Grand Messerschmitt project: Reference material

The project is progressing well, but rather than talk about the models, I thought I’d share some of my thoughts about reference material. Those who know me will say that I tend to be mildly obsessed with research to support my scale model projects. Well, it is all relative, of course, but my one steadfast rule is that I will not build a model unless I have photographs of the individual aircraft in question. Sometimes it is hard to find “enough” pictures (for whatever is your definition of the word), and sometimes you have to supplement with pictures of other aircraft in the same unit, etc.

Let me wax philosophical here for a moment… aircraft and aviation history have always fascinated me, and if you were to ask me “why do you build scale models?” my answer would be that it is to understand and preserve history. Other people will have other answers, and that’s fine. But I believe that as a means of preserving history, the model-building process has at least these objectives: to be as accurate as reasonably makes sense and to convey impressions to one’s audience (and I use this term in the same sense as the late 19th and early 20th century artists).

As for photographs, ideally, I would like to see them from all sides, revealing all details. This almost never happens, although this aspiration has led me to start preparing books that would give modelers just that. Right now, I have a book on AS.365N Dauphin helicopters nearing completion. But, I digress…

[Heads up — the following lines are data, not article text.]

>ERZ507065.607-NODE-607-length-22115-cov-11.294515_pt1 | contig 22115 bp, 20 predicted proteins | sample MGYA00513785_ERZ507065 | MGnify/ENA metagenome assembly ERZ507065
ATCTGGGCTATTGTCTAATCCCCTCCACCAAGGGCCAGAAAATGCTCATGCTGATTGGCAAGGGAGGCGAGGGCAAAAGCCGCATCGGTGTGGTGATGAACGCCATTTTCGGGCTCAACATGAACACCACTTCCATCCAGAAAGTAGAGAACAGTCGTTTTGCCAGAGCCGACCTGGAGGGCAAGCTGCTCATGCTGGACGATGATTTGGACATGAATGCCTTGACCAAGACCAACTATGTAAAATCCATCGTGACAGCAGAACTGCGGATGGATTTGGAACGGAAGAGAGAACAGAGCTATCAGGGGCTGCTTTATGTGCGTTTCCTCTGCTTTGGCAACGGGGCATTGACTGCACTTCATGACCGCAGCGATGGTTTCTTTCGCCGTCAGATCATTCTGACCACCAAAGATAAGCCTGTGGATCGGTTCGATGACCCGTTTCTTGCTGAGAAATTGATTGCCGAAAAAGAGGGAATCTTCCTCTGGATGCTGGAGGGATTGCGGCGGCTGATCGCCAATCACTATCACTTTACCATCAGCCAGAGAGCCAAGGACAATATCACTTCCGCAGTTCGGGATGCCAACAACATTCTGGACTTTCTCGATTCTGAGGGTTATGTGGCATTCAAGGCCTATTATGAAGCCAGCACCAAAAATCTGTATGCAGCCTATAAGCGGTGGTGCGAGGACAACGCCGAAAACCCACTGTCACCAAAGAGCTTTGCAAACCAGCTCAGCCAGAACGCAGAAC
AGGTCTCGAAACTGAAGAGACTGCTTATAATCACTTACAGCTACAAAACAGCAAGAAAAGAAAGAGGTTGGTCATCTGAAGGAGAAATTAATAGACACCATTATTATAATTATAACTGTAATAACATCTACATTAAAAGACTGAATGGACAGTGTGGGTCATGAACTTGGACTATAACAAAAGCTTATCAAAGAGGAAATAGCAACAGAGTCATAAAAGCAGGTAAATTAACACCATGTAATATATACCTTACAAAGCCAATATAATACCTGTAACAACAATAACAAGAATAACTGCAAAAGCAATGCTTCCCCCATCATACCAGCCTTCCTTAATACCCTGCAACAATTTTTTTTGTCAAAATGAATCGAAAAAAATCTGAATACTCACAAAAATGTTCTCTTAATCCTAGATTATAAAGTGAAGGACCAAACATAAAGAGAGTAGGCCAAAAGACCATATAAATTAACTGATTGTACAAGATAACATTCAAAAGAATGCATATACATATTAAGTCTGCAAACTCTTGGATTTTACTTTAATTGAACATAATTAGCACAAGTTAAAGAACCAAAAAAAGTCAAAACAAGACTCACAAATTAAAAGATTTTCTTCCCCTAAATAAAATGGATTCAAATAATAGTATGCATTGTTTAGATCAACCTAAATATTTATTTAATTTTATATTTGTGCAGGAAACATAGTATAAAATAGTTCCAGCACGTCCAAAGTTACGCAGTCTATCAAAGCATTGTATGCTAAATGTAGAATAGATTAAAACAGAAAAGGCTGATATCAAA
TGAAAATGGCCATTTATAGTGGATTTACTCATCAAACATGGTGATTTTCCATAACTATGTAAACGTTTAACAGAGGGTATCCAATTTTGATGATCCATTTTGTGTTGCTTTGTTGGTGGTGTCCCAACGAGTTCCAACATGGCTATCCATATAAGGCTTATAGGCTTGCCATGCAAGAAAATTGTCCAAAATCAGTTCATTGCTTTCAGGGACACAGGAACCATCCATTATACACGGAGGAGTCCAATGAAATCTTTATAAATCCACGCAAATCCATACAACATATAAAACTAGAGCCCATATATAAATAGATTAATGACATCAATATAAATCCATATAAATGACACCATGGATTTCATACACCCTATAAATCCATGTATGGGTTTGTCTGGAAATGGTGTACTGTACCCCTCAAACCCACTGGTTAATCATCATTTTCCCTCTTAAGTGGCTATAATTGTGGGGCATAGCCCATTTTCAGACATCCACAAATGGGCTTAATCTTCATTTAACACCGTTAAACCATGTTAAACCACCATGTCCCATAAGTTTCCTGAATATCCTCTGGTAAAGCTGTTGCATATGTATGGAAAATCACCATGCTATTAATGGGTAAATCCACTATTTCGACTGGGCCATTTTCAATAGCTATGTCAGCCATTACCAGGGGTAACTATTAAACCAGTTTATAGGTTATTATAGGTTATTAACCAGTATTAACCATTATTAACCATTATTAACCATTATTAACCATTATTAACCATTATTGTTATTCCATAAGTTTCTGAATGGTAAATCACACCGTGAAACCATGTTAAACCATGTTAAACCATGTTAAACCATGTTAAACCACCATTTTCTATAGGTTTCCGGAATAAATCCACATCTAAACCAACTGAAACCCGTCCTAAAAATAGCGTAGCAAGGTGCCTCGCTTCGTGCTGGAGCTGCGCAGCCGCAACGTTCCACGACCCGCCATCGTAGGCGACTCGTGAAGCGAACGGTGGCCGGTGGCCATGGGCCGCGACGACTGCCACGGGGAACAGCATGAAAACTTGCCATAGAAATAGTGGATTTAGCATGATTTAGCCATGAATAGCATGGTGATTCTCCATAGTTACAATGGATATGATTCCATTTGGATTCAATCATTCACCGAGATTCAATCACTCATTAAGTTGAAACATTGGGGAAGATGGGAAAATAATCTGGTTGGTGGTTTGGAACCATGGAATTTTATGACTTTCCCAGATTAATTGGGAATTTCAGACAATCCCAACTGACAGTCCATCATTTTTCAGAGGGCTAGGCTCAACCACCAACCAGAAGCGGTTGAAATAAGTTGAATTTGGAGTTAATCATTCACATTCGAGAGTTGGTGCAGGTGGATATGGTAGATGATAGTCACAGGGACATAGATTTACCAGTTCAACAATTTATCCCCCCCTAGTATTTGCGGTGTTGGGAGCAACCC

The Messerschmitt Bf 109 is a very well documented aircraft, so there really is no shortage of books (and magazine articles). Against this realization is hard to understand (or let’s say “hard to accept”) that there are kits that are less than perfect – again, given some definition of “perfect”.

In this blog post I’d like to talk a bit about the references I use. My library is by no means complete, but somehow I have managed to amass a large amount of literature on Bf 109s. I prefer traditional published sources (and my own photography), and have to confess I am not a fan of – nor do I tend to practice – collecting material off the Web (this may come as a surprise to those who know what I do in my professional life).

Let me start the discussion with a “shout-out” for the Aero Series vol.1: “Messerschmitt Me 109” by Uwe Feist and Edward Maloney (Aero Publishers, 1965). While seemingly out-dated by todays publishing standards (and admittedly less than precise on camouflage colors), this is actually a good reference, with lots of really good detail. You can still pick one up on eBay for $5. Do not underestimate the value of old books!

For the modeler who wants to build Finnish Bf 109Gs, there are some books definitely worth mentioning here. The following three are my “go-to” sources:

  • Finnish Fighter Colours 1939-1945, vol.2” by Kari Stenman and Karolina Hołda (MMP Books, 2015) is a spectacular book with lots of photographs and thoroughly researched color profiles, highly recommended (I have a Finnish translation of this book).